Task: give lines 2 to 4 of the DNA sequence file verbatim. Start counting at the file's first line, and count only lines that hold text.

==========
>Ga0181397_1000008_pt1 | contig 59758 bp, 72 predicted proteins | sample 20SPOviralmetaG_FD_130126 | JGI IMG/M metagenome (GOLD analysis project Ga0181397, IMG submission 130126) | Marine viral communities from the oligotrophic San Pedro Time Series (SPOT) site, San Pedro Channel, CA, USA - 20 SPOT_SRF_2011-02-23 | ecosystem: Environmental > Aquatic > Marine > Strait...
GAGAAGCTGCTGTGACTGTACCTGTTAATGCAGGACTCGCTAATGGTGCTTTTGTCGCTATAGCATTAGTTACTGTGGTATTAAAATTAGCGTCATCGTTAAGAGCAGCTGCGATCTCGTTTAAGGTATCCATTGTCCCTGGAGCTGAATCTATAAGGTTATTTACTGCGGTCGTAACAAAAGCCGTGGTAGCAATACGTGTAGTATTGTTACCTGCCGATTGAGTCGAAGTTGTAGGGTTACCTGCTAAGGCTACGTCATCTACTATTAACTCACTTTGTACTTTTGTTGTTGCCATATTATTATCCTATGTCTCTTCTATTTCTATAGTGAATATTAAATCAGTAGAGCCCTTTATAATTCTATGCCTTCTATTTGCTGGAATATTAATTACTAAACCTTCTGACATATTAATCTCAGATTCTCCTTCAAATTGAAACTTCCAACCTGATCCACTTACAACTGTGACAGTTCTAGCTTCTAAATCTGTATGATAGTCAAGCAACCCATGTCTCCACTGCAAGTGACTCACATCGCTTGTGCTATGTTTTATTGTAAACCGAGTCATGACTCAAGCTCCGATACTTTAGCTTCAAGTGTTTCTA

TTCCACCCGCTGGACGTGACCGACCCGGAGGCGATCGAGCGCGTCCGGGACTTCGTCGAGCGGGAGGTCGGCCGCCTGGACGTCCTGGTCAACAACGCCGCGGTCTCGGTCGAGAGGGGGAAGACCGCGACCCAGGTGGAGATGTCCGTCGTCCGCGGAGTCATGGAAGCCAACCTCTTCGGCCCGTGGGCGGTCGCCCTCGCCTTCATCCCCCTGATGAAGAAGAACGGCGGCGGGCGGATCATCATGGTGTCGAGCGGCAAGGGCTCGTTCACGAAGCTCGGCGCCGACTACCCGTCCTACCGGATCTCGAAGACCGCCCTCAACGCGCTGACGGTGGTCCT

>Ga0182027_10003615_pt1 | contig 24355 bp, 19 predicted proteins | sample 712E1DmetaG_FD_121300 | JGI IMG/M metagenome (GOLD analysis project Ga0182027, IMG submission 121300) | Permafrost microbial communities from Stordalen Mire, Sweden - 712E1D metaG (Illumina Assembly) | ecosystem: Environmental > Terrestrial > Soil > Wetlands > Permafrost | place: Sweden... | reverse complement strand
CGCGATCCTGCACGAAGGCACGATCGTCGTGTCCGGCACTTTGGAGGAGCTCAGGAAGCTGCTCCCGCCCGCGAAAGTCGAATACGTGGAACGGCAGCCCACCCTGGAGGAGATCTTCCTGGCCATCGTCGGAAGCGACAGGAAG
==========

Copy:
GAGAAGCTGCTGTGACTGTACCTGTTAATGCAGGACTCGCTAATGGTGCTTTTGTCGCTATAGCATTAGTTACTGTGGTATTAAAATTAGCGTCATCGTTAAGAGCAGCTGCGATCTCGTTTAAGGTATCCATTGTCCCTGGAGCTGAATCTATAAGGTTATTTACTGCGGTCGTAACAAAAGCCGTGGTAGCAATACGTGTAGTATTGTTACCTGCCGATTGAGTCGAAGTTGTAGGGTTACCTGCTAAGGCTACGTCATCTACTATTAACTCACTTTGTACTTTTGTTGTTGCCATATTATTATCCTATGTCTCTTCTATTTCTATAGTGAATATTAAATCAGTAGAGCCCTTTATAATTCTATGCCTTCTATTTGCTGGAATATTAATTACTAAACCTTCTGACATATTAATCTCAGATTCTCCTTCAAATTGAAACTTCCAACCTGATCCACTTACAACTGTGACAGTTCTAGCTTCTAAATCTGTATGATAGTCAAGCAACCCATGTCTCCACTGCAAGTGACTCACATCGCTTGTGCTATGTTTTATTGTAAACCGAGTCATGACTCAAGCTCCGATACTTTAGCTTCAAGTGTTTCTA

TTCCACCCGCTGGACGTGACCGACCCGGAGGCGATCGAGCGCGTCCGGGACTTCGTCGAGCGGGAGGTCGGCCGCCTGGACGTCCTGGTCAACAACGCCGCGGTCTCGGTCGAGAGGGGGAAGACCGCGACCCAGGTGGAGATGTCCGTCGTCCGCGGAGTCATGGAAGCCAACCTCTTCGGCCCGTGGGCGGTCGCCCTCGCCTTCATCCCCCTGATGAAGAAGAACGGCGGCGGGCGGATCATCATGGTGTCGAGCGGCAAGGGCTCGTTCACGAAGCTCGGCGCCGACTACCCGTCCTACCGGATCTCGAAGACCGCCCTCAACGCGCTGACGGTGGTCCT

>Ga0182027_10003615_pt1 | contig 24355 bp, 19 predicted proteins | sample 712E1DmetaG_FD_121300 | JGI IMG/M metagenome (GOLD analysis project Ga0182027, IMG submission 121300) | Permafrost microbial communities from Stordalen Mire, Sweden - 712E1D metaG (Illumina Assembly) | ecosystem: Environmental > Terrestrial > Soil > Wetlands > Permafrost | place: Sweden... | reverse complement strand